My Lords, the UK works closely with the shipping industry through the maritime trade organisation and other regional partners to share information on the risks in the maritime environment. At this time, we are working through diplomatic channels to de-escalate tensions in the region that threaten the free flow of shipping and the wider international community.
I thank the noble Earl for his semi non-Answer. There is no doubt that protecting and defending one’s people and ships always risks escalation, but that does not mean that one should not defend and protect one’s people and ships. Is he absolutely sure that we have enough assets in place and that we are approaching this in the right way so that we do not have a recurrence of the disgraceful surrender of royal naval personnel in the northern Gulf in 2007 to a swarm of Republican Guard vessels, because the Iranians have form on breaking rules at sea and then lying about exactly what happened? We should be working with the Americans and other allies to look at taking convoys of ships through. Six have been damaged so far. When the next couple of incidents happen, if we have not done anything, we will be culpable.
I entirely accept the noble Lord’s point about ensuring proper and adequate force protection for our people and assets in the region. As he knows, the UK has a permanent presence in the Gulf in support of international maritime security operations. We conduct routine deployments to the region. Royal Navy vessels, including the frigate HMS “Montrose”, four mine countermeasure vessels and the RFA “Cardigan Bay”, are currently deployed to the Gulf region to assist international efforts to protect trade and shipping. But we are in no doubt that in seeking to de-escalate the situation, as I described, those assets need to be properly defended.
Is my noble friend aware that 95% of the oil going through the Strait of Hormuz goes to Asian markets and eastwards, rather than to the West? Should we not be consulting closely with the Chinese and Japanese, who are the big consumers most affected by problems in the strait, before planning any further action?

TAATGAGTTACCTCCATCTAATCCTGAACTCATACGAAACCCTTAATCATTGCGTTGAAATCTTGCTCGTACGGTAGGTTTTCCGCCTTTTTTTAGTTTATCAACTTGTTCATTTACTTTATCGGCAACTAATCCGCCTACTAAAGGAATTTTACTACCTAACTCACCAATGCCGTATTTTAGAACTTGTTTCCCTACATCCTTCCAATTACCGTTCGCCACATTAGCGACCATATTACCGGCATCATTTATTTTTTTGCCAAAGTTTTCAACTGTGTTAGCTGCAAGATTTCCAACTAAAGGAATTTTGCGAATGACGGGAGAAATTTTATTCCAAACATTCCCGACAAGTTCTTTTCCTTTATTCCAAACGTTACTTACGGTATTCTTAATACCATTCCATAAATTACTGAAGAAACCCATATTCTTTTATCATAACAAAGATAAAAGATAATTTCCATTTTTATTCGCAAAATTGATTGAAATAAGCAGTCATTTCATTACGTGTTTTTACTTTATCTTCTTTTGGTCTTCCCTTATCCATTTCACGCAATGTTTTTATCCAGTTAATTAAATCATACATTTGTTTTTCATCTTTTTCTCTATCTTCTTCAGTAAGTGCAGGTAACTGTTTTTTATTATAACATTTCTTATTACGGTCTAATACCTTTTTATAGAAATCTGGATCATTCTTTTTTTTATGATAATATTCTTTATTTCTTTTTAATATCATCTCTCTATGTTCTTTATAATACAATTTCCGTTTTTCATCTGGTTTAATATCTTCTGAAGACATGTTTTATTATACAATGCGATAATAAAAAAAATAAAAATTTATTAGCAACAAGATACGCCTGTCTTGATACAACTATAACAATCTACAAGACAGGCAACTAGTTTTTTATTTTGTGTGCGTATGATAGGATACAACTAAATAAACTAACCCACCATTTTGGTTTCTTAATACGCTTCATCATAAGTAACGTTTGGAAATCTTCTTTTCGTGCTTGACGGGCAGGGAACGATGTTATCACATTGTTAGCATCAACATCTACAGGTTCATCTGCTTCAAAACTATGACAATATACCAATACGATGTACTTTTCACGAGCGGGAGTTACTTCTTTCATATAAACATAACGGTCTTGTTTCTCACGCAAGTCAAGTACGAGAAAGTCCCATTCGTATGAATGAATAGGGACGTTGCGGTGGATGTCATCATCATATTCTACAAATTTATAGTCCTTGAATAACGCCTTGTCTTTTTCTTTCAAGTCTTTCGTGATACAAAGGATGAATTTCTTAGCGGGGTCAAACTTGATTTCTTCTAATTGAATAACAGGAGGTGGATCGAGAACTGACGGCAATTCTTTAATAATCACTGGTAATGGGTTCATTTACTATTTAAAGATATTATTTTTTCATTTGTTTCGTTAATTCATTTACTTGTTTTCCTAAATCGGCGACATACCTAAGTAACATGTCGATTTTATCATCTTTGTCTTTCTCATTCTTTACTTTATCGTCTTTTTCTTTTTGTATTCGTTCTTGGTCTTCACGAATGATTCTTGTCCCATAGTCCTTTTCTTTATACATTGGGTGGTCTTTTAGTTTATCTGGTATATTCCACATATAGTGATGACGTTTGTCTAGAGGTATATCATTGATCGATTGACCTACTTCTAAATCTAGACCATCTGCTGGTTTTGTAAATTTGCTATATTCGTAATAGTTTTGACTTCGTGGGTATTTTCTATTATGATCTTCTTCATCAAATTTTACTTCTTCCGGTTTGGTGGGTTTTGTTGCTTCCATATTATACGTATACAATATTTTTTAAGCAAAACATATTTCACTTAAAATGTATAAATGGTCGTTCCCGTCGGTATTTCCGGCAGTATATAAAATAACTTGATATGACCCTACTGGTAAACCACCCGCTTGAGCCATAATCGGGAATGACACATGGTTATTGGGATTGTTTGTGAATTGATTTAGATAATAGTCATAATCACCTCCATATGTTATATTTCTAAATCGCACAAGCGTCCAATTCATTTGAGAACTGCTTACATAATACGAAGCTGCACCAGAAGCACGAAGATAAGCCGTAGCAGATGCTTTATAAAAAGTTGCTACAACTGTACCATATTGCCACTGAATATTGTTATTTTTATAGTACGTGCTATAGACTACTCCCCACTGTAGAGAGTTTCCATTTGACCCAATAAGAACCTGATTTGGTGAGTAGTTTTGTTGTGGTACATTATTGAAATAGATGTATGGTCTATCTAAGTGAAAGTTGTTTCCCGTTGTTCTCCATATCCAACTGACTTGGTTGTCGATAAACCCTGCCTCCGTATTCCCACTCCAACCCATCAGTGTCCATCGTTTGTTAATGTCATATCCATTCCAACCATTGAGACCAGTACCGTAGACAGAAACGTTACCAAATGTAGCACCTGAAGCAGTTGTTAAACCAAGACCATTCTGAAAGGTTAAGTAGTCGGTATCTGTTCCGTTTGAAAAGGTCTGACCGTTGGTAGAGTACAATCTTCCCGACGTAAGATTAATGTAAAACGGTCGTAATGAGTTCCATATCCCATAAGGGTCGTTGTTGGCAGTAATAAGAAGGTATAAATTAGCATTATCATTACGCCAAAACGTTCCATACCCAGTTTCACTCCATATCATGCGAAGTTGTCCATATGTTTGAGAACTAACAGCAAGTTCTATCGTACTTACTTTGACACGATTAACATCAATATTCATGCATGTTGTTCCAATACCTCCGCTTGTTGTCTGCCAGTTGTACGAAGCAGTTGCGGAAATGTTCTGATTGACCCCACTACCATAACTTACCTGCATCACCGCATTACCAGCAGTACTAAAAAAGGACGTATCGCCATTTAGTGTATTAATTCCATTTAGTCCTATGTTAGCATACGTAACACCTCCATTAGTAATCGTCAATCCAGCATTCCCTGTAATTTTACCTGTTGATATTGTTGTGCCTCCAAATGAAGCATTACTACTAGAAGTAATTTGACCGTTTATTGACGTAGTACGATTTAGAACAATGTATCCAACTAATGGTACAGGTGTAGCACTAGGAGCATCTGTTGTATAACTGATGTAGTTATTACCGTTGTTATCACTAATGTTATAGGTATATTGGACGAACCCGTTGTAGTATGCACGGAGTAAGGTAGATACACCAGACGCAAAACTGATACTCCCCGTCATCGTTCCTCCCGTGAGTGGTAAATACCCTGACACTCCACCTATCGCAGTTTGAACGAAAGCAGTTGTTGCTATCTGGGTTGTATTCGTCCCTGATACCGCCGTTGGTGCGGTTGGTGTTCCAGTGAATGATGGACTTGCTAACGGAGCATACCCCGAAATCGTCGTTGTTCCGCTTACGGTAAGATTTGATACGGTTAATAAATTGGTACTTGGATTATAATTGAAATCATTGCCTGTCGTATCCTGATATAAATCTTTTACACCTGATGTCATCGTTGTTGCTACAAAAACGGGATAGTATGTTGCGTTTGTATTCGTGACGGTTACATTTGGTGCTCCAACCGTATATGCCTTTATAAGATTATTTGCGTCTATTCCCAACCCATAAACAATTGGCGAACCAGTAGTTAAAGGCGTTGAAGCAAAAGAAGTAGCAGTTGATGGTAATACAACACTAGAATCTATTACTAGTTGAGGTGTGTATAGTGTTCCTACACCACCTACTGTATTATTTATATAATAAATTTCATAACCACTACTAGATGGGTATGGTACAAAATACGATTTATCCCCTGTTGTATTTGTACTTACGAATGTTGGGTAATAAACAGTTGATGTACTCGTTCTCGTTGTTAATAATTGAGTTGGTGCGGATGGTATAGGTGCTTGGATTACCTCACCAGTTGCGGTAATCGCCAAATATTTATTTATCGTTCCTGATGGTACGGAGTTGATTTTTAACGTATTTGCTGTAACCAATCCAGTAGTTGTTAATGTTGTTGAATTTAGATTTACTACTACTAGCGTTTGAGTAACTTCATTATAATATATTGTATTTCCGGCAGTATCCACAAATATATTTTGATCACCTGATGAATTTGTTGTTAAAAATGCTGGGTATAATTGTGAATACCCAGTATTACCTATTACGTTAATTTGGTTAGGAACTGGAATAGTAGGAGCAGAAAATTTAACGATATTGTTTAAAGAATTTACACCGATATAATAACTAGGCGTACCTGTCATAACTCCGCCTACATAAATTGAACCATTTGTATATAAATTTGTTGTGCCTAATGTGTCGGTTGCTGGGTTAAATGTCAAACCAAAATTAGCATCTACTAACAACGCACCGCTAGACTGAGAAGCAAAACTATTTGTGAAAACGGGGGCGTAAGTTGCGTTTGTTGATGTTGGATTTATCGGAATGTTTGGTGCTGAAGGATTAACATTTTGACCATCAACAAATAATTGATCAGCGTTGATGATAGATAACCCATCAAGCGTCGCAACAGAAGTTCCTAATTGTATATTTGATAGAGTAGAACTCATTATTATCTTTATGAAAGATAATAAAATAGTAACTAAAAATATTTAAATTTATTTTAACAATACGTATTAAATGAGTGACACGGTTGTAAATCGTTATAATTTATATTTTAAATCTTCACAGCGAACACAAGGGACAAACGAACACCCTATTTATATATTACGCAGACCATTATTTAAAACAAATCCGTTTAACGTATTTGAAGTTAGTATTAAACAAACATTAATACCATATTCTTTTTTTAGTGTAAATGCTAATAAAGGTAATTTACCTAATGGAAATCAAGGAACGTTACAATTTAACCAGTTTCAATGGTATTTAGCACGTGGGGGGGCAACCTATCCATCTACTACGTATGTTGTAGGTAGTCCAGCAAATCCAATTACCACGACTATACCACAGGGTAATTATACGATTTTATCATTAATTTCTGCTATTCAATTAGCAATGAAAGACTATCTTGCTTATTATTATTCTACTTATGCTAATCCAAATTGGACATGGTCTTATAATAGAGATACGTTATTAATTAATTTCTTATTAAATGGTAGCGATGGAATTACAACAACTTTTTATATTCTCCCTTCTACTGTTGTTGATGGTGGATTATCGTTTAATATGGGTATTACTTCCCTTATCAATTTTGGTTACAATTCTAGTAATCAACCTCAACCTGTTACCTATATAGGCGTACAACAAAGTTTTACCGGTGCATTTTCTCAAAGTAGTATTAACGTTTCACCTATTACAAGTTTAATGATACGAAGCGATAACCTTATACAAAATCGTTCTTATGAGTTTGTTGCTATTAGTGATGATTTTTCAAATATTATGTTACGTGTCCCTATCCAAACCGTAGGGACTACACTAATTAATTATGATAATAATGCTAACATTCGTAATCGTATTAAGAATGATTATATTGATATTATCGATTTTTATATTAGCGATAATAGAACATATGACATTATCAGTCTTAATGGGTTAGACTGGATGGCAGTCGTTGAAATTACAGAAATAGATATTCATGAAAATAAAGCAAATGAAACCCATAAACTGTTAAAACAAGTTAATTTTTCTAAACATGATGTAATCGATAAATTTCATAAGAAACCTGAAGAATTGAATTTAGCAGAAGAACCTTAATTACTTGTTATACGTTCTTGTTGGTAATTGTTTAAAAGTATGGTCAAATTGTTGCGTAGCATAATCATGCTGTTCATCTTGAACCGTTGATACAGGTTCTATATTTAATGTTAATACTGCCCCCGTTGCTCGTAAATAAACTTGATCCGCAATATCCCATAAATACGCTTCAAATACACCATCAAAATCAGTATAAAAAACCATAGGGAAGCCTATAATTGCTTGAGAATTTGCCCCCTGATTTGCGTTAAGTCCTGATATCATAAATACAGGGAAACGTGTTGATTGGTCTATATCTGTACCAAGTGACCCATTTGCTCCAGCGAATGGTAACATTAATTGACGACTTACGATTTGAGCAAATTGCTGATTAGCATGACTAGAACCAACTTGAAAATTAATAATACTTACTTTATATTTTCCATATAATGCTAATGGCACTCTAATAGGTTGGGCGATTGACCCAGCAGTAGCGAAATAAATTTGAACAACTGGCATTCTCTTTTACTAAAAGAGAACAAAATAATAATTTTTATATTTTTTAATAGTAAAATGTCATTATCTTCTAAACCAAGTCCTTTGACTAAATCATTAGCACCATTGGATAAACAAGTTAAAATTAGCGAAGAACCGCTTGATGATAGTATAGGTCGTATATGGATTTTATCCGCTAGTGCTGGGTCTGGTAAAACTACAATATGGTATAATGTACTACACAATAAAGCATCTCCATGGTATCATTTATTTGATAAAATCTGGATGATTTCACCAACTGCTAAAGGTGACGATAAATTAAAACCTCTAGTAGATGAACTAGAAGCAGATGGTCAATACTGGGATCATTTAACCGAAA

My noble friend is entirely right. As he may know, the UK is a member of the Combined Maritime Forces, which was created back in 2001 to help counter the threat from international terrorism. It has 33 member states from across the globe, with active support from the Gulf Cooperation Council. We routinely contribute personnel and assets to the CMF to conduct maritime security operations throughout the region.
My Lords, the noble Lord, Lord West of Spithead, mentioned the danger of escalation. Saudi Crown Prince Mohammed bin Salman has said:
“We do not want a war in the region ... But we won’t hesitate to deal with any threat to our people, our sovereignty, our territorial integrity and our vital interests”,
US Secretary of State Pompeo has said that the US,
“is considering a full range of options”.
In the light of those comments, what are Her Majesty’s Government doing to de-escalate the situation in the Gulf, and are we working with our European partners to talk to Iran?
Yes, my Lords. Our aim, as the noble Baroness says, is to de-escalate the situation and reduce tensions, and we are acting with our E3 partners, France and Germany, to that end. However, it would be foolish to claim that the dangers have now disappeared: they are still very real and we are alive to the possibility of further incidents.
My Lords, I draw the House’s attention to my entry in the register of interests. I support part of what the noble Lord, Lord West, said. This is an extremely dangerous situation and I condemn what Iran has apparently done. Will my noble friend the Minister bear in mind that the country with the greatest stake in keeping the Strait of Hormuz free and the Gulf of Oman navigable is Iran itself? Although this does not justify it, it is therefore not surprising that, when America has decided that Iran should not be allowed to sell a single barrel of oil on the international market, Iran is less interested in keeping the Strait of Hormuz free. Will my noble friend therefore concentrate on a political, rather than a military, solution to this issue?
My Lords, building on the theme of accidental escalation, following reports that the UK is sending additional marines to the Strait of Hormuz, can the Minister give us an overview of the rules of engagement for British forces in the area? If he is minded not to do so, can he at least assure us that specific rules of engagement have been issued and inform us which member of the Government approved them?
I should correct the noble Lord on one point. Contrary to some media reports, we have not deployed any additional forces to the region as a result of the latest attacks. I completely understand why the noble Lord asked about rules of engagement, but I hope that he does not expect me to set out what those rules are. However, I can assure him that appropriate force protection measures are in place and are subject to regular review as the situation evolves.